Clive Owen has made many first-class films in many different moods. He played an embittered servant in Robert Altman’s English murder mystery “Gosford Park,” a bullying seducer in Mike Nichols’ acidic romance “Closer,” an amused bank robber in Spike Lee’s caper “Inside Man,” a reluctant savior in Alfonso Cuaron’s sci-fi drama “Children of Men,” and a hardboiled detective in Robert Rodriguez’s “Sin City.”
In his new romantic comedy, “Words and Pictures,” he dons the scruffy beard and drooping corduroy jacket of an alcoholic English teacher, and is redeemed by the tart-tongued love of the new art instructor, Juliette Binoche.
Teachers played a large role in his development as an actor, he said. Owen, born in Coventry, England, in 1964, is the fourth of five brothers in a working-class family.
He fell in love with performing in his mid-teens, he said by phone. “I joined a youth theater in my hometown that was attached to the local repertory theater. I was incredibly lucky, bizarrely, because this theater was run by a guy who eventually went on to run the Royal Shakespeare Company, which is considered one of the greatest theater companies in the world. And he started with our youth theater. That was the influence I was getting at that age.”
Acting has played a huge role in his personal life, as well. He met his wife, actress Sarah-Jane Fenton, while they played the leads in “Romeo and Juliet” at the Young Vic Theatre in 1988.
In his movie career Owen has been guided by a roster of outstanding filmmakers. “Mike Nichols is one of the great actors’ directors,” Owen said, “not only a brilliant director, but a super-smart human being. I learned as much from him as from any director.”
In his new film, directed by Fred Schepisi, it’s Owen’s turn to enlighten and inspire. His briskly humorous instructor introduces a herd of mulish students to the rich prose of John Updike and James Agee, awakening the drowsy by throwing books to, or maybe at them. He was surprised when the shooting schedule required him to jump into those big scenes straightaway, without a chance to get to know the young actors’ personalities. “It was quite a start, the whole first four or five days with me in my classroom, teaching my kids. You always like a film to ease in so you get a handle on the people around you. Luckily they cast some very good kids, and quickly we got into a very good groove.”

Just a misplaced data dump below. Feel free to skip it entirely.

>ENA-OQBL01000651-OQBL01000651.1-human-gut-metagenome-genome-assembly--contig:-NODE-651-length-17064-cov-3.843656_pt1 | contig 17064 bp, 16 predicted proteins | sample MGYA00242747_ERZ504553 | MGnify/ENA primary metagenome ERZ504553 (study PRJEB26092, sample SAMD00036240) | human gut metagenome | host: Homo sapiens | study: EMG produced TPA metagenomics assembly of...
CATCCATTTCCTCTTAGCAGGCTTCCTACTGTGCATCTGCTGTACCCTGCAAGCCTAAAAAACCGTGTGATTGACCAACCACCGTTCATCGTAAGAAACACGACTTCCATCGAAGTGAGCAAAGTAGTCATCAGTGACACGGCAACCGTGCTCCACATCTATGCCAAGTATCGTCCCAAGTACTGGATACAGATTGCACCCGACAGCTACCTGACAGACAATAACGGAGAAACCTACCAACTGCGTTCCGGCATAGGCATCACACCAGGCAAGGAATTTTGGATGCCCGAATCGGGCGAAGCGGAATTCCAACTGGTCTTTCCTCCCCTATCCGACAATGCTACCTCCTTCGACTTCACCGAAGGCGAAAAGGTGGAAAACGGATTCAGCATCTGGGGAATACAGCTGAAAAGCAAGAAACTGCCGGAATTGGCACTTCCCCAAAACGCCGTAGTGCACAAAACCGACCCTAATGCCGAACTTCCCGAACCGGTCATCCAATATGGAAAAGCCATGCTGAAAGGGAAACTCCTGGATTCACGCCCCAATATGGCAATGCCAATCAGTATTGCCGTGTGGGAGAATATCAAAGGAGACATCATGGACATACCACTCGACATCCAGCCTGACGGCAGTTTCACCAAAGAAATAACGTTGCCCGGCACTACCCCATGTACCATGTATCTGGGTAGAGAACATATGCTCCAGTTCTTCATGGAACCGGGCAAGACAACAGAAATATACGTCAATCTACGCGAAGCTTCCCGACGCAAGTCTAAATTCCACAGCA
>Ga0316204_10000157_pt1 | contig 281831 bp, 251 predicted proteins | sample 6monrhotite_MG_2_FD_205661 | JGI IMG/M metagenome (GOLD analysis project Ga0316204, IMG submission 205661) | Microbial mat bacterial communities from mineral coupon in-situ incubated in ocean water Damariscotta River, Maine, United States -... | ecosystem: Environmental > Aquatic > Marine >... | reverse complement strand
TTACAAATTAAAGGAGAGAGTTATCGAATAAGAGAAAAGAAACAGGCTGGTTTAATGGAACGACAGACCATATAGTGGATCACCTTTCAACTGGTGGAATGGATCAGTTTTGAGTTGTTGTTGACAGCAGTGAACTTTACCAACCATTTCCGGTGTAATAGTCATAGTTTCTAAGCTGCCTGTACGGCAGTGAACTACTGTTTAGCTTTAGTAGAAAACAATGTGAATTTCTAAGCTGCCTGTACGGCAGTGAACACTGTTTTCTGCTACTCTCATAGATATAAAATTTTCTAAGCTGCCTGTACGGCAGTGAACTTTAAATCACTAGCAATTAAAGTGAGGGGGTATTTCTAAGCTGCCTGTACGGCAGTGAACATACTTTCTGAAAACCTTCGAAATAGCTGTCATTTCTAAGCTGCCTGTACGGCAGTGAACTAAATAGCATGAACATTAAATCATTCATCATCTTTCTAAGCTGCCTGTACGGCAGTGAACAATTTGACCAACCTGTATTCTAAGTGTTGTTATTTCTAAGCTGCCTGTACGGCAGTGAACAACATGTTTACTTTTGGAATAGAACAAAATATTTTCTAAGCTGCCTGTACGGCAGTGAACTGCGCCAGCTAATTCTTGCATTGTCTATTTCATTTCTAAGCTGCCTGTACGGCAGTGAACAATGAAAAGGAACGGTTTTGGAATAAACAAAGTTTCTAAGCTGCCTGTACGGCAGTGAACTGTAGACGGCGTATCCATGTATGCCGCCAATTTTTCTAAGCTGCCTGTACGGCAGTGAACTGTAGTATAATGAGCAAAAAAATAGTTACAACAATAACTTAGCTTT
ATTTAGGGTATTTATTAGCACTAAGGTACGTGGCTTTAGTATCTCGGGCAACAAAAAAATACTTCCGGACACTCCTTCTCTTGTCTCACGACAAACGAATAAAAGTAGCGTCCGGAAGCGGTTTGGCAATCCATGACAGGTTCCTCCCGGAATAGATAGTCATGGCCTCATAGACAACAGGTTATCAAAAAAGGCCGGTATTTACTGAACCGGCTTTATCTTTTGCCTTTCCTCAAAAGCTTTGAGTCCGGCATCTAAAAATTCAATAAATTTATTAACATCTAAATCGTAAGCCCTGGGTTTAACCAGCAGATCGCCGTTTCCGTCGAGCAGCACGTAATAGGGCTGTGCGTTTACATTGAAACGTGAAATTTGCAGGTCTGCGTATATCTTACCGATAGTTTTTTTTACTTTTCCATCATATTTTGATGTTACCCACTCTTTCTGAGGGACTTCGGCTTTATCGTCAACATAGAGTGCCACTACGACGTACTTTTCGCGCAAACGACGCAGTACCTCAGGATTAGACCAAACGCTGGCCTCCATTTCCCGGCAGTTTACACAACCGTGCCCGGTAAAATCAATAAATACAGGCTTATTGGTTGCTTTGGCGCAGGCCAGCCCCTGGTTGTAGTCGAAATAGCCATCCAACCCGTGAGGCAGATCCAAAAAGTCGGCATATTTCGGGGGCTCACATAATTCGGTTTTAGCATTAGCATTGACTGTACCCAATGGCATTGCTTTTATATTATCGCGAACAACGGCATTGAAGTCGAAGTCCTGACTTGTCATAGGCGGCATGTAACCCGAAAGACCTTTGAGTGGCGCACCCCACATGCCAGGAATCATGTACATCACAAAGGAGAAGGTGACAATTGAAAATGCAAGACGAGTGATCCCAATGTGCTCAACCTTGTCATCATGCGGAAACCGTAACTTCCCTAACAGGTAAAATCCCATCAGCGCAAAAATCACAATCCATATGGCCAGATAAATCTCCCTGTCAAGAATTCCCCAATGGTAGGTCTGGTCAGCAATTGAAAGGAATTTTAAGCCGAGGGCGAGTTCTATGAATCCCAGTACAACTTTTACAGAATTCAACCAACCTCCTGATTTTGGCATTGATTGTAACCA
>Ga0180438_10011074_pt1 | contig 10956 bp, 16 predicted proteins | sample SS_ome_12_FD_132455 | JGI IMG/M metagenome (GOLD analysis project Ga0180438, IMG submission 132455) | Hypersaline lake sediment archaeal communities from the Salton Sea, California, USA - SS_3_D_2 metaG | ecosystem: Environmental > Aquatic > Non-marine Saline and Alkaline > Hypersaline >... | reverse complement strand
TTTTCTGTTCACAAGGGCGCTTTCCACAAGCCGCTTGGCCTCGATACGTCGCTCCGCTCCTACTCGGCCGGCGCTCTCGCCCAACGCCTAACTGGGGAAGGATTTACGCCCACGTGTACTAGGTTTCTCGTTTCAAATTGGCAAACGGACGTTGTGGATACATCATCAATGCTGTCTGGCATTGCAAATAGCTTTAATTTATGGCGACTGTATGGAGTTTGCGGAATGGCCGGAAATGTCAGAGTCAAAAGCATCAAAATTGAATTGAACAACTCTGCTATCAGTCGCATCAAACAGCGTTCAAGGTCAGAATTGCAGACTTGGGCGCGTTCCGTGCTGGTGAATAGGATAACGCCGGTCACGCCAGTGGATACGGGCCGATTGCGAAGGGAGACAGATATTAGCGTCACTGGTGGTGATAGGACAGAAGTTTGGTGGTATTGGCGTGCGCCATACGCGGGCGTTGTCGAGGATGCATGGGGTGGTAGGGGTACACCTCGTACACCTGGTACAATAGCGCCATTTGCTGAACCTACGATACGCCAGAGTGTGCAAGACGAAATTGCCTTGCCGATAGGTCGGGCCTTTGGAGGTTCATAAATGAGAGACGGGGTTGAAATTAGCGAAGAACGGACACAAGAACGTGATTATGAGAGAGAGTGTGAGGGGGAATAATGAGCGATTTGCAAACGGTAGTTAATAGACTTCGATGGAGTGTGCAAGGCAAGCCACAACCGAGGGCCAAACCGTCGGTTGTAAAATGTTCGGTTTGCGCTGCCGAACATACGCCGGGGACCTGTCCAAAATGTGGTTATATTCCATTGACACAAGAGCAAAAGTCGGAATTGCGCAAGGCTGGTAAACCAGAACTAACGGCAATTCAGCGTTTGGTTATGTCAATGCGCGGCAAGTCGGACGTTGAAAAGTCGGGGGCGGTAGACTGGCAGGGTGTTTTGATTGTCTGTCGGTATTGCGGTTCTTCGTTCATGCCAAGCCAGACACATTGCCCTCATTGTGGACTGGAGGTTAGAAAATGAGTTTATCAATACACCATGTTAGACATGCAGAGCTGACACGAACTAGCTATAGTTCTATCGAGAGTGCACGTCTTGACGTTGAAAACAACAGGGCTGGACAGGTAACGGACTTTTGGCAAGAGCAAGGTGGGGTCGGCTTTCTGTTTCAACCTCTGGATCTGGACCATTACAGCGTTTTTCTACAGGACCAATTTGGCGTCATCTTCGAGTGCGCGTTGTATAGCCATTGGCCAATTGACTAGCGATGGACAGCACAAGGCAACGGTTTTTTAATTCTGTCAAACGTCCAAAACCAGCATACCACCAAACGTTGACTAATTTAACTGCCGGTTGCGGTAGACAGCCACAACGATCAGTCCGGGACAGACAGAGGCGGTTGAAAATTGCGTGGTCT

Owen, who has starred opposite Angelina Jolie, Julia Roberts, Nicole Kidman, Keira Knightley, Cate Blanchett, Jennifer Aniston, Julianne Moore and Naomi Watts, has some firm opinions about what makes for good screen romance.
“What attracted me to this film was that it’s based in reality,” with two flawed, difficult characters building a relationship. “If I feel it’s fake, I’m not crazy about it. I’m not a fan of films that try to be charming for effect. You want the charm to come from the actors playing it, or from dialogue that’s really well written. You could play my character with a big soft center and very sweet, but he’s a difficult character struggling with his own issues. Juliette’s character arrives and challenges him.”
That’s why Owen committed to the film five years earlier and stayed with the project through its tangled development process. “That journey from someone who is beaten down at the beginning of the film and re-engages with his passion for language and teaching is one of the reasons I wanted to do it.”
Another was a physically challenging scene in which his character moves through a radical mood swing in about a minute. Exuberantly drunk, he uses his tennis racquet to lob balls around his home, wrecking his possessions. He goes from giddy, childlike hilarity to utter despair and depression as David Bowie’s song, “The Stars (Are Out Tonight)” blasts on the soundtrack. Owen, a Bowie fan, helped get that song, his favorite, into the film.
“That was great,” Owen laughed. “We put on that Bowie track and they basically let me demolish the place. To go into that room and be given complete freedom to smash everything was a really enjoyable half an hour.”